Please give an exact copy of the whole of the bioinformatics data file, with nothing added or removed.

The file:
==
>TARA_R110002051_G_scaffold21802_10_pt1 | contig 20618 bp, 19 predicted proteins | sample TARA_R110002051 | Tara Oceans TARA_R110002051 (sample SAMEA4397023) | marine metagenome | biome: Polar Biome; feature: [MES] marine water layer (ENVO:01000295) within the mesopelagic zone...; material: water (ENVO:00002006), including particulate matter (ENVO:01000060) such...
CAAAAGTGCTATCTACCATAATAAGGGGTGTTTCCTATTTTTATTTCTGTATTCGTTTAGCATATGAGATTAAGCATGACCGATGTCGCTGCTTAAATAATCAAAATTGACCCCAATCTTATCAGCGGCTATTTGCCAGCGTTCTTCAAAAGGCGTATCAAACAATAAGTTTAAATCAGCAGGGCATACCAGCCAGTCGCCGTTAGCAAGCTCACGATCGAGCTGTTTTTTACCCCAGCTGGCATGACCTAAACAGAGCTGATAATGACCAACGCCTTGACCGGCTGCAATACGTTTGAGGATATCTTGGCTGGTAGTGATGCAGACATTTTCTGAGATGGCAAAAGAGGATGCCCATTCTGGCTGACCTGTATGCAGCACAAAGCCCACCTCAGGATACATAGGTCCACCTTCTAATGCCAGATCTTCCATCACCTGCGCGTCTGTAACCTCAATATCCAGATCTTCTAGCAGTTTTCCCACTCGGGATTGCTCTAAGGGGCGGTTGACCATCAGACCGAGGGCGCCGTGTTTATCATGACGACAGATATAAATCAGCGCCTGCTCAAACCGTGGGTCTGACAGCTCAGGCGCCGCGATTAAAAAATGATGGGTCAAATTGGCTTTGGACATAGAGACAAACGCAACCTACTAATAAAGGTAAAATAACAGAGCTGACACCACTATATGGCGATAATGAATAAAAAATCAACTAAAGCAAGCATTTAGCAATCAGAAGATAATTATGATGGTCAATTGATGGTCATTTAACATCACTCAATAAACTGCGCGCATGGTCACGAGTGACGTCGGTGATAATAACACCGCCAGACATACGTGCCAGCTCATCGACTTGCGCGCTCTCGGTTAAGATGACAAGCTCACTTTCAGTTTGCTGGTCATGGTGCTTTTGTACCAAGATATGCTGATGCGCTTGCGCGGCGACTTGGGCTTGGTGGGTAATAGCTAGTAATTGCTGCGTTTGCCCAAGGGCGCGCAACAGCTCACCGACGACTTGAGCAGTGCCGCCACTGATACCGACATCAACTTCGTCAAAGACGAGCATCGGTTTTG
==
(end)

>TARA_R110002051_G_scaffold21802_10_pt1 | contig 20618 bp, 19 predicted proteins | sample TARA_R110002051 | Tara Oceans TARA_R110002051 (sample SAMEA4397023) | marine metagenome | biome: Polar Biome; feature: [MES] marine water layer (ENVO:01000295) within the mesopelagic zone...; material: water (ENVO:00002006), including particulate matter (ENVO:01000060) such...
CAAAAGTGCTATCTACCATAATAAGGGGTGTTTCCTATTTTTATTTCTGTATTCGTTTAGCATATGAGATTAAGCATGACCGATGTCGCTGCTTAAATAATCAAAATTGACCCCAATCTTATCAGCGGCTATTTGCCAGCGTTCTTCAAAAGGCGTATCAAACAATAAGTTTAAATCAGCAGGGCATACCAGCCAGTCGCCGTTAGCAAGCTCACGATCGAGCTGTTTTTTACCCCAGCTGGCATGACCTAAACAGAGCTGATAATGACCAACGCCTTGACCGGCTGCAATACGTTTGAGGATATCTTGGCTGGTAGTGATGCAGACATTTTCTGAGATGGCAAAAGAGGATGCCCATTCTGGCTGACCTGTATGCAGCACAAAGCCCACCTCAGGATACATAGGTCCACCTTCTAATGCCAGATCTTCCATCACCTGCGCGTCTGTAACCTCAATATCCAGATCTTCTAGCAGTTTTCCCACTCGGGATTGCTCTAAGGGGCGGTTGACCATCAGACCGAGGGCGCCGTGTTTATCATGACGACAGATATAAATCAGCGCCTGCTCAAACCGTGGGTCTGACAGCTCAGGCGCCGCGATTAAAAAATGATGGGTCAAATTGGCTTTGGACATAGAGACAAACGCAACCTACTAATAAAGGTAAAATAACAGAGCTGACACCACTATATGGCGATAATGAATAAAAAATCAACTAAAGCAAGCATTTAGCAATCAGAAGATAATTATGATGGTCAATTGATGGTCATTTAACATCACTCAATAAACTGCGCGCATGGTCACGAGTGACGTCGGTGATAATAACACCGCCAGACATACGTGCCAGCTCATCGACTTGCGCGCTCTCGGTTAAGATGACAAGCTCACTTTCAGTTTGCTGGTCATGGTGCTTTTGTACCAAGATATGCTGATGCGCTTGCGCGGCGACTTGGGCTTGGTGGGTAATAGCTAGTAATTGCTGCGTTTGCCCAAGGGCGCGCAACAGCTCACCGACGACTTGAGCAGTGCCGCCACTGATACCGACATCAACTTCGTCAAAGACGAGCATCGGTTTTG